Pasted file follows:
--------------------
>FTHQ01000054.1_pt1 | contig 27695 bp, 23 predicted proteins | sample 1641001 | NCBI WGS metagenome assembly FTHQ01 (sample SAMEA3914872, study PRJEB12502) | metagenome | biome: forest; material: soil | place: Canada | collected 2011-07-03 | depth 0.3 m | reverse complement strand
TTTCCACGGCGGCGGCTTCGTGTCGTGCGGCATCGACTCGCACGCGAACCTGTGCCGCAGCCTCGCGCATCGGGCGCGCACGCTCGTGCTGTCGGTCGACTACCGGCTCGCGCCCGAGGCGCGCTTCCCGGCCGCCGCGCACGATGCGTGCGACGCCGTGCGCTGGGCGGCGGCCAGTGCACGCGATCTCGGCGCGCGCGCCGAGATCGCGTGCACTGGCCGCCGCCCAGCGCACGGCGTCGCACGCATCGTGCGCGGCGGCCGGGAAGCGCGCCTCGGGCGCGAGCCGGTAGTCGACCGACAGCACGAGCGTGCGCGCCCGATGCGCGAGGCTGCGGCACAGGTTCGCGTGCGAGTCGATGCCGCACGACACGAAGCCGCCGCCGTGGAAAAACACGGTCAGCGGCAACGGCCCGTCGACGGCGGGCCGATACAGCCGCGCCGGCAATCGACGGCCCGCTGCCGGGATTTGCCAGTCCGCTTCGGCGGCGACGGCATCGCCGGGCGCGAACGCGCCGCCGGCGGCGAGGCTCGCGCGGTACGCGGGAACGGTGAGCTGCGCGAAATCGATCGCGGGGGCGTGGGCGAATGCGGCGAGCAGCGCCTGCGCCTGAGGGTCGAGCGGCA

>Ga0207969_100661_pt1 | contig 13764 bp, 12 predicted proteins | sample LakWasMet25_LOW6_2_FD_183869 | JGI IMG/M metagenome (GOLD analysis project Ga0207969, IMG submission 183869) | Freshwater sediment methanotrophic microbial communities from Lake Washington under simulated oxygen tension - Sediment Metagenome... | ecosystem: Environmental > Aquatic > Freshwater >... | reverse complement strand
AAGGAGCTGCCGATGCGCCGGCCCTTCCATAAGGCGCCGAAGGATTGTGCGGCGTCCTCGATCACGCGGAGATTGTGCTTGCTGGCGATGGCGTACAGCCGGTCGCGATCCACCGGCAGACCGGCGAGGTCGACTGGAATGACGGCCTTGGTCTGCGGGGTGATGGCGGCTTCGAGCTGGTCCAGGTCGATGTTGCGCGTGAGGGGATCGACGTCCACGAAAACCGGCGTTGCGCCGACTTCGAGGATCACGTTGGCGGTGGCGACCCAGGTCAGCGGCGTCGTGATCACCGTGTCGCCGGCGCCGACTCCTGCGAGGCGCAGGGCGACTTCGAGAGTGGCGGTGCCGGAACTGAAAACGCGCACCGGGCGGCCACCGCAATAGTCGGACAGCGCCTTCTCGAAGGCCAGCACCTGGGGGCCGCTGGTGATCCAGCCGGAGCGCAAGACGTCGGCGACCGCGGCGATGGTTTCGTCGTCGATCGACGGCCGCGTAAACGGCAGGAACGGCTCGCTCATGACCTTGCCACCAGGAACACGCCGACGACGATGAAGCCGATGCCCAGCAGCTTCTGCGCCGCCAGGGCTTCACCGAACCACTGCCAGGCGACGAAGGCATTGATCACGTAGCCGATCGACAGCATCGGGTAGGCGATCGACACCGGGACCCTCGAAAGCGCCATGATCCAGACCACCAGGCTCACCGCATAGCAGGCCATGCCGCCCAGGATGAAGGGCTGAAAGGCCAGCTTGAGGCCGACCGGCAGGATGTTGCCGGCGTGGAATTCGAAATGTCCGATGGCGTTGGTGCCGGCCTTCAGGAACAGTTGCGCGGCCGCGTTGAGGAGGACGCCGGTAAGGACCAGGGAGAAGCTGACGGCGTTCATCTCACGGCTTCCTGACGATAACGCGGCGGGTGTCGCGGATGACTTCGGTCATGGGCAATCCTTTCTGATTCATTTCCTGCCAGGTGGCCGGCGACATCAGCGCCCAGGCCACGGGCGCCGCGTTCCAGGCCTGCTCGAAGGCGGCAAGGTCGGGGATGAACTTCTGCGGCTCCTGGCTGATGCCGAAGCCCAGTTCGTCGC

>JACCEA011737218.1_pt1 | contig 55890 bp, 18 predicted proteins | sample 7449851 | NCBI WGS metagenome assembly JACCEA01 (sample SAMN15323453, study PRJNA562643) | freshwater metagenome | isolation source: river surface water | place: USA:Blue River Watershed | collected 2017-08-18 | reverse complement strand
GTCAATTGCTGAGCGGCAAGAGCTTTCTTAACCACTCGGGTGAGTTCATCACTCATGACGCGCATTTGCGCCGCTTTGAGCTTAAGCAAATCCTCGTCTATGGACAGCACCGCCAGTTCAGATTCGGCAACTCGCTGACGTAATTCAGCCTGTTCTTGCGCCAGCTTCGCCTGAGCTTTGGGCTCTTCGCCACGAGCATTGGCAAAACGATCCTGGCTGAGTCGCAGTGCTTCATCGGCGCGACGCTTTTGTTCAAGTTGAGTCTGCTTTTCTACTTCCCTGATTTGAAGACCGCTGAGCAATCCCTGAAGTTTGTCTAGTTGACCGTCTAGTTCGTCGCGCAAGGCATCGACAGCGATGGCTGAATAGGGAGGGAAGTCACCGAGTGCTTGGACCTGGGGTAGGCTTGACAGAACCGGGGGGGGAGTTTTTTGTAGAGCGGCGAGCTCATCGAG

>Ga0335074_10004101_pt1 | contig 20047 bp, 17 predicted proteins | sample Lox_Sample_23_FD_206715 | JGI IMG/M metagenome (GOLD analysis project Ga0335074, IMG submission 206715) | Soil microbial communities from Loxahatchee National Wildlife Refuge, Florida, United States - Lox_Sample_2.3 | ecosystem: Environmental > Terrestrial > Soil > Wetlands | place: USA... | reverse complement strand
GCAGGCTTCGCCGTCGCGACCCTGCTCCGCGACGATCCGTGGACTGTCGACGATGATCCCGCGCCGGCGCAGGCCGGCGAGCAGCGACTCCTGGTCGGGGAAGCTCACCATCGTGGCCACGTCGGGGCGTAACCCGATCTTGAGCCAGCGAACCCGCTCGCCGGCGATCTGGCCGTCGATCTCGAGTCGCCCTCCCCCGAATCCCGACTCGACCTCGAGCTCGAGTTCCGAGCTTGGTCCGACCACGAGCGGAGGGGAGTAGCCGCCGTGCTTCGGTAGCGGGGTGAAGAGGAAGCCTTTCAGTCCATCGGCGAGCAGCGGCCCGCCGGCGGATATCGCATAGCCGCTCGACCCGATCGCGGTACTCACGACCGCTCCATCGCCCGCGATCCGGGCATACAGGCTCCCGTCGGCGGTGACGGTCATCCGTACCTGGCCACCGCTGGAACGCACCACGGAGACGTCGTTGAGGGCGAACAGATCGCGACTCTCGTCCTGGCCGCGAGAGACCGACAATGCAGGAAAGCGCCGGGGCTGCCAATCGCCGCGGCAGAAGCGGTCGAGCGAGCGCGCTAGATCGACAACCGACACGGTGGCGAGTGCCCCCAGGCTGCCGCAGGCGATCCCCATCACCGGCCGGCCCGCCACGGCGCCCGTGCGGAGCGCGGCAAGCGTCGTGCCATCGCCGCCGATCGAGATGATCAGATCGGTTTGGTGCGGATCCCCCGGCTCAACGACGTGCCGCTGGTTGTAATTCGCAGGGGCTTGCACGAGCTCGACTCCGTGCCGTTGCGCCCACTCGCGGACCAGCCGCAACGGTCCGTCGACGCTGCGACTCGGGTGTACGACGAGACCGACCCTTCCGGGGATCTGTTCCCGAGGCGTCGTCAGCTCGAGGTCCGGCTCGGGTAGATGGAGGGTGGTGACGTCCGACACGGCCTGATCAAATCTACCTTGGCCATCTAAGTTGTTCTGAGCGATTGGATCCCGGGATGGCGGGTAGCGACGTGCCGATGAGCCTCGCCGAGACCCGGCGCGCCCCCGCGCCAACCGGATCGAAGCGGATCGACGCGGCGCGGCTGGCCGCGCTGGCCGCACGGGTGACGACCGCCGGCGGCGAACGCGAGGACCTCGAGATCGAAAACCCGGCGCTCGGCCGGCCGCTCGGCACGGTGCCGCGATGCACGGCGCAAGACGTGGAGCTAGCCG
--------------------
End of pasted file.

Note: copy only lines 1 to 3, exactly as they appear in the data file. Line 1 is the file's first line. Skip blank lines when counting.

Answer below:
>FTHQ01000054.1_pt1 | contig 27695 bp, 23 predicted proteins | sample 1641001 | NCBI WGS metagenome assembly FTHQ01 (sample SAMEA3914872, study PRJEB12502) | metagenome | biome: forest; material: soil | place: Canada | collected 2011-07-03 | depth 0.3 m | reverse complement strand
TTTCCACGGCGGCGGCTTCGTGTCGTGCGGCATCGACTCGCACGCGAACCTGTGCCGCAGCCTCGCGCATCGGGCGCGCACGCTCGTGCTGTCGGTCGACTACCGGCTCGCGCCCGAGGCGCGCTTCCCGGCCGCCGCGCACGATGCGTGCGACGCCGTGCGCTGGGCGGCGGCCAGTGCACGCGATCTCGGCGCGCGCGCCGAGATCGCGTGCACTGGCCGCCGCCCAGCGCACGGCGTCGCACGCATCGTGCGCGGCGGCCGGGAAGCGCGCCTCGGGCGCGAGCCGGTAGTCGACCGACAGCACGAGCGTGCGCGCCCGATGCGCGAGGCTGCGGCACAGGTTCGCGTGCGAGTCGATGCCGCACGACACGAAGCCGCCGCCGTGGAAAAACACGGTCAGCGGCAACGGCCCGTCGACGGCGGGCCGATACAGCCGCGCCGGCAATCGACGGCCCGCTGCCGGGATTTGCCAGTCCGCTTCGGCGGCGACGGCATCGCCGGGCGCGAACGCGCCGCCGGCGGCGAGGCTCGCGCGGTACGCGGGAACGGTGAGCTGCGCGAAATCGATCGCGGGGGCGTGGGCGAATGCGGCGAGCAGCGCCTGCGCCTGAGGGTCGAGCGGCA

>Ga0207969_100661_pt1 | contig 13764 bp, 12 predicted proteins | sample LakWasMet25_LOW6_2_FD_183869 | JGI IMG/M metagenome (GOLD analysis project Ga0207969, IMG submission 183869) | Freshwater sediment methanotrophic microbial communities from Lake Washington under simulated oxygen tension - Sediment Metagenome... | ecosystem: Environmental > Aquatic > Freshwater >... | reverse complement strand